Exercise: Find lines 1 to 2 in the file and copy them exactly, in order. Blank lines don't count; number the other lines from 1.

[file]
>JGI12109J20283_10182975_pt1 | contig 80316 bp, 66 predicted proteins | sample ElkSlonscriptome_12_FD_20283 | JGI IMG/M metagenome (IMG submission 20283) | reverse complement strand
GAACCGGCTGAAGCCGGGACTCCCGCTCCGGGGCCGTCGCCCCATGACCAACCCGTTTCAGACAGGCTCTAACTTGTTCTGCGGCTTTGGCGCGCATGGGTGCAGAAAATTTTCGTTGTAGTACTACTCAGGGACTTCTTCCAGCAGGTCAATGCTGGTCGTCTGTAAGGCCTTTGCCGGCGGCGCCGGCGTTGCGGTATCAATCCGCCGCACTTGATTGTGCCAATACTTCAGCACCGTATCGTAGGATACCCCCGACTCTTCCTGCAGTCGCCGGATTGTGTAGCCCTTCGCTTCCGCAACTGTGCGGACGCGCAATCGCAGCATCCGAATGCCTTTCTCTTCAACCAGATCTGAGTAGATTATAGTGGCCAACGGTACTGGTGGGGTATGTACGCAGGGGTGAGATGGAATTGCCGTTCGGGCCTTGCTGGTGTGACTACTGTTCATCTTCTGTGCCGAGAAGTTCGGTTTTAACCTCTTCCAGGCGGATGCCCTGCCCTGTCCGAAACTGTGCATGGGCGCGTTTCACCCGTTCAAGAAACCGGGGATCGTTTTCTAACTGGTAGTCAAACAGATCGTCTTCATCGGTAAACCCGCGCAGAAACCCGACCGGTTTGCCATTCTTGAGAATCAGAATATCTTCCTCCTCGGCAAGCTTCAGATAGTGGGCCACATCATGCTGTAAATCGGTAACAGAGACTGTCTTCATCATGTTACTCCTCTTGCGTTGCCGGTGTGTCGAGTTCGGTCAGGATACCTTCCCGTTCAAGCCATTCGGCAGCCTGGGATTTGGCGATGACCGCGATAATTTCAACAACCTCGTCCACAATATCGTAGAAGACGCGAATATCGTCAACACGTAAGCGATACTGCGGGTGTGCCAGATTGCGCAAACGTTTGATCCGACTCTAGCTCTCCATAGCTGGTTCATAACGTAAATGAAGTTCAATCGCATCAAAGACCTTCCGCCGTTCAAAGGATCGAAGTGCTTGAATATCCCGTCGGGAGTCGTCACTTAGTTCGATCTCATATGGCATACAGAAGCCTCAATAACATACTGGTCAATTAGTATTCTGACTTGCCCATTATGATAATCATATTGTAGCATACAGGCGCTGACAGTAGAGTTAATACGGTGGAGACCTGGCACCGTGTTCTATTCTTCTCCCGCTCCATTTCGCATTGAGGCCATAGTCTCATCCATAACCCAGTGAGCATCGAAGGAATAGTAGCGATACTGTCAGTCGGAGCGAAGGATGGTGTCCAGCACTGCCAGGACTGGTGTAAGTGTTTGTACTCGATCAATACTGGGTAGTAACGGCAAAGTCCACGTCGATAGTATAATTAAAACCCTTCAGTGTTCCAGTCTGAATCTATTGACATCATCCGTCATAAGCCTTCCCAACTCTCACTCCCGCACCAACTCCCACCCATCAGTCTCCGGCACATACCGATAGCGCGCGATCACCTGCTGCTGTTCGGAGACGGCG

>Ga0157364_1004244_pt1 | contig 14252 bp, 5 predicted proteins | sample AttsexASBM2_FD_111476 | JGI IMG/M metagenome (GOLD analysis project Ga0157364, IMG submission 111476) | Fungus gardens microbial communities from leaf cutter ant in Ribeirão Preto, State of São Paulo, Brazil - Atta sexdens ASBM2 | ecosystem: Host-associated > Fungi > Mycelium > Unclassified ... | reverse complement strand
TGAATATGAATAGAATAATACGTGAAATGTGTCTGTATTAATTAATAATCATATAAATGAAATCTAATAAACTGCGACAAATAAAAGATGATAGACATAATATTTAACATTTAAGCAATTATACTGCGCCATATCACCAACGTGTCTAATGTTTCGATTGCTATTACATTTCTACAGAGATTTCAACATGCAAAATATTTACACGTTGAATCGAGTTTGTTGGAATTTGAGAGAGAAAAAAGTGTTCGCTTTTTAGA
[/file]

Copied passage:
>JGI12109J20283_10182975_pt1 | contig 80316 bp, 66 predicted proteins | sample ElkSlonscriptome_12_FD_20283 | JGI IMG/M metagenome (IMG submission 20283) | reverse complement strand
GAACCGGCTGAAGCCGGGACTCCCGCTCCGGGGCCGTCGCCCCATGACCAACCCGTTTCAGACAGGCTCTAACTTGTTCTGCGGCTTTGGCGCGCATGGGTGCAGAAAATTTTCGTTGTAGTACTACTCAGGGACTTCTTCCAGCAGGTCAATGCTGGTCGTCTGTAAGGCCTTTGCCGGCGGCGCCGGCGTTGCGGTATCAATCCGCCGCACTTGATTGTGCCAATACTTCAGCACCGTATCGTAGGATACCCCCGACTCTTCCTGCAGTCGCCGGATTGTGTAGCCCTTCGCTTCCGCAACTGTGCGGACGCGCAATCGCAGCATCCGAATGCCTTTCTCTTCAACCAGATCTGAGTAGATTATAGTGGCCAACGGTACTGGTGGGGTATGTACGCAGGGGTGAGATGGAATTGCCGTTCGGGCCTTGCTGGTGTGACTACTGTTCATCTTCTGTGCCGAGAAGTTCGGTTTTAACCTCTTCCAGGCGGATGCCCTGCCCTGTCCGAAACTGTGCATGGGCGCGTTTCACCCGTTCAAGAAACCGGGGATCGTTTTCTAACTGGTAGTCAAACAGATCGTCTTCATCGGTAAACCCGCGCAGAAACCCGACCGGTTTGCCATTCTTGAGAATCAGAATATCTTCCTCCTCGGCAAGCTTCAGATAGTGGGCCACATCATGCTGTAAATCGGTAACAGAGACTGTCTTCATCATGTTACTCCTCTTGCGTTGCCGGTGTGTCGAGTTCGGTCAGGATACCTTCCCGTTCAAGCCATTCGGCAGCCTGGGATTTGGCGATGACCGCGATAATTTCAACAACCTCGTCCACAATATCGTAGAAGACGCGAATATCGTCAACACGTAAGCGATACTGCGGGTGTGCCAGATTGCGCAAACGTTTGATCCGACTCTAGCTCTCCATAGCTGGTTCATAACGTAAATGAAGTTCAATCGCATCAAAGACCTTCCGCCGTTCAAAGGATCGAAGTGCTTGAATATCCCGTCGGGAGTCGTCACTTAGTTCGATCTCATATGGCATACAGAAGCCTCAATAACATACTGGTCAATTAGTATTCTGACTTGCCCATTATGATAATCATATTGTAGCATACAGGCGCTGACAGTAGAGTTAATACGGTGGAGACCTGGCACCGTGTTCTATTCTTCTCCCGCTCCATTTCGCATTGAGGCCATAGTCTCATCCATAACCCAGTGAGCATCGAAGGAATAGTAGCGATACTGTCAGTCGGAGCGAAGGATGGTGTCCAGCACTGCCAGGACTGGTGTAAGTGTTTGTACTCGATCAATACTGGGTAGTAACGGCAAAGTCCACGTCGATAGTATAATTAAAACCCTTCAGTGTTCCAGTCTGAATCTATTGACATCATCCGTCATAAGCCTTCCCAACTCTCACTCCCGCACCAACTCCCACCCATCAGTCTCCGGCACATACCGATAGCGCGCGATCACCTGCTGCTGTTCGGAGACGGCG